There was a good deal of ugly in between, and there will surely be a lot of ugly in the coming days.
Either one of two things is going to happen: The Bills are going to completely gut the Chan Gailey era, which will probably also come with a change at quarterback, or they will continue on with Gailey. It will be an ugly offseason regardless.
If they don't move on, they will be continuing with a regime that is 16-32 (.333) in its first three seasons in Buffalo. General manager Buddy Nix has said that he doesn't want to change head coaches every three years. He said back in November (via The Buffalo News):
"The age-old thing—and they've done it around here for years—is to start over about every three years. What that does is make damn sure you don't make it. ...You change every three years and you never quite get there. That's my take."
That being said, Nix may not have a say if the Bills move on from him, as The Buffalo News reported was the plan.
If they move on, it will be the third reset for the franchise at head coach in the past three years and fourth in the past seven years.
Gailey is a pass-biased head coach, and he was supposed to help the Bills move forward into the pass-biased NFL. It turns out, Gailey's bias for the pass resulted in one of the great injustices that Buffalo has ever seen in the gross under-use of running back C.J. Spiller.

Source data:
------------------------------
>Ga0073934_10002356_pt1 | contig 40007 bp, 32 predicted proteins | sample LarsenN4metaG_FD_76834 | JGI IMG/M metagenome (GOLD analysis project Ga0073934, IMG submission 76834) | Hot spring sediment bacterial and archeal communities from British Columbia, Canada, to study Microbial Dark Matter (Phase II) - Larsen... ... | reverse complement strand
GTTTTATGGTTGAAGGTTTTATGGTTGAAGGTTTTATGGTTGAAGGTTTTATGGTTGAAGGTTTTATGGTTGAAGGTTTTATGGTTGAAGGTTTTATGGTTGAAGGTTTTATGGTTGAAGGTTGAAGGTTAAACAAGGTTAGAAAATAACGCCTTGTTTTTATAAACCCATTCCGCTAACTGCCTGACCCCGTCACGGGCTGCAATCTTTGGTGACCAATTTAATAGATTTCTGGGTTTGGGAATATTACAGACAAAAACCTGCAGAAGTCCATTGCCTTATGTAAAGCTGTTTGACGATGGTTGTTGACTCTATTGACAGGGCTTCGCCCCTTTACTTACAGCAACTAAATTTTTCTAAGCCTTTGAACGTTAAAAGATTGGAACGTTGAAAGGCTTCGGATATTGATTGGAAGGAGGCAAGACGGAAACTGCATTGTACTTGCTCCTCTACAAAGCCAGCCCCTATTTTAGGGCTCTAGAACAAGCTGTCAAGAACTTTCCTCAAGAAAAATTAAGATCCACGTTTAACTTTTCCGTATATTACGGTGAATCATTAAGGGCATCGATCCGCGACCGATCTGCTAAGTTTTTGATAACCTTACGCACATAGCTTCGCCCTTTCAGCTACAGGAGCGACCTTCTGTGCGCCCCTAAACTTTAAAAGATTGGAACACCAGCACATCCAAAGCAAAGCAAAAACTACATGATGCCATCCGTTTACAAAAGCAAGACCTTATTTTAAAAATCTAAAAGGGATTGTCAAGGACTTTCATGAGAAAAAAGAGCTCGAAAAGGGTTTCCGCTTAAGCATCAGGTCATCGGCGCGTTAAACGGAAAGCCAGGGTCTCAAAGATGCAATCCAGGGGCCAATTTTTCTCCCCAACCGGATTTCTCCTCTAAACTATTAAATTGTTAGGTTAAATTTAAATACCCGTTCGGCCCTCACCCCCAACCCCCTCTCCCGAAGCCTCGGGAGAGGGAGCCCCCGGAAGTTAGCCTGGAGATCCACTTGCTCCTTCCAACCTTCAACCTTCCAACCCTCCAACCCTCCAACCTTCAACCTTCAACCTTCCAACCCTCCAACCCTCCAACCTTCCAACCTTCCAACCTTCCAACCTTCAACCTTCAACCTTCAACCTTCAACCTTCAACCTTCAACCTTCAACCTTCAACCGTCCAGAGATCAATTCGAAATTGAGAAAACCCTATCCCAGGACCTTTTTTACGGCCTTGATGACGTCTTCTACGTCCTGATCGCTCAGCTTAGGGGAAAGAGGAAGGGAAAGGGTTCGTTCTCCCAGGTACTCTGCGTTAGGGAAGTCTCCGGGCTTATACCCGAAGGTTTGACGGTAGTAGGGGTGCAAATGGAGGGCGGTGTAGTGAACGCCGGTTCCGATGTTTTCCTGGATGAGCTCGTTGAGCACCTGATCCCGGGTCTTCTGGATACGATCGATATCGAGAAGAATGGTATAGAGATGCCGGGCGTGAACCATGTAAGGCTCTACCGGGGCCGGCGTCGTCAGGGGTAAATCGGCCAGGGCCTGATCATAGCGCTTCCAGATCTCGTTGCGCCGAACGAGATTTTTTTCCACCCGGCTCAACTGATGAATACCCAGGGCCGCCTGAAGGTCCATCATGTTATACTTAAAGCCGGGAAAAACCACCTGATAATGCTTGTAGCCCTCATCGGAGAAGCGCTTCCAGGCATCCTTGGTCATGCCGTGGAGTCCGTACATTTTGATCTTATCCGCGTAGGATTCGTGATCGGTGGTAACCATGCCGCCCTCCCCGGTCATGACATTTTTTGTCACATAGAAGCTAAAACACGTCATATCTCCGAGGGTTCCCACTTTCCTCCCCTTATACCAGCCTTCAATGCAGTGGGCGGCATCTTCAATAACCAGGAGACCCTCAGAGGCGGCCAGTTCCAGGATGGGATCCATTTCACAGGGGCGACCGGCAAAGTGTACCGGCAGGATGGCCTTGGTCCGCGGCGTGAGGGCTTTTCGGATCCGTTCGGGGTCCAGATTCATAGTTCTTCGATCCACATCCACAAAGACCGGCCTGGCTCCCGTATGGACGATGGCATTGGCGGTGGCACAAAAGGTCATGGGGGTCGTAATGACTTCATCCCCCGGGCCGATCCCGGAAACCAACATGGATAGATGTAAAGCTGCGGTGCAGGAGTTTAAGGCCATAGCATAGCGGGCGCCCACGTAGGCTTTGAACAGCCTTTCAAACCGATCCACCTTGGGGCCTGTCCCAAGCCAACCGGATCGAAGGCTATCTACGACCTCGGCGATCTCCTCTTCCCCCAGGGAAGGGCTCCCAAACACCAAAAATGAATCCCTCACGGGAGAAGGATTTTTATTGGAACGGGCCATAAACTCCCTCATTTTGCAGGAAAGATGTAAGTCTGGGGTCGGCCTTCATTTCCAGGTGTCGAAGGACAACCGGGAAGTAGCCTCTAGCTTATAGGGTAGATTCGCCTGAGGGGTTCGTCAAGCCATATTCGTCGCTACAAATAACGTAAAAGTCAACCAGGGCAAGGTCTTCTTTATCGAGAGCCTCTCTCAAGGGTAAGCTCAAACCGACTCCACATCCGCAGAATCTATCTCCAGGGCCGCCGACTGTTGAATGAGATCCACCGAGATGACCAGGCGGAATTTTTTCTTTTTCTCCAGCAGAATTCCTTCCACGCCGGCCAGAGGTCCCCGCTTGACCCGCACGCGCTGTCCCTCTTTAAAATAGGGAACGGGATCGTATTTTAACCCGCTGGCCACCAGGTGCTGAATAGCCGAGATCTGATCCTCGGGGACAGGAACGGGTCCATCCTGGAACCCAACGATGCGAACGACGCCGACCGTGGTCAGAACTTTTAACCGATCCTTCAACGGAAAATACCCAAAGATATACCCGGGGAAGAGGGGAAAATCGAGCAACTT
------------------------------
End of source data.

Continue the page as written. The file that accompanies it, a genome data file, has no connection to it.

Despite limited opportunities, Spiller became the first Bills back since Willis McGahee in 2005 to have over 1,200 yards. That year, McGahee had 325 carries; Spiller had 187 this year.
That under-use, once again, came into harsh clarity in the form of quarterback Ryan Fitzpatrick, who went 12-of-26 passing (46.2 percent) for 225 yards and a touchdown, with a 66-yard catch-and-run by Spiller accounting for his lone touchdown.
This is nothing new; Spiller has been the catalyst for almost all of Buffalo's offensive success. This marked his second straight game with over 20 carries, but it was only his third such game of the season.
He should have been getting those opportunities all season long, but this isn't the first time he's struggled to carry the burden for the offense on his own; he was held to just 59 yards on 24 carries (2.5 YPA). That being said, his touchdown catch proved that, with enough opportunities, he has the explosive ability to be a major part of the Bills offense going forward.
The head coach and the quarterback, on the other hand, haven't done such a swell job of proving that, and thus begins an ugly offseason, whether they stay or go.
Erik Frenz is the AFC East lead blogger for Bleacher Report. Be sure to follow Erik on Twitter and "like" the AFC East blog on Facebook to keep up with all the updates. Unless specified otherwise, all quotes are obtained firsthand or via team press releases.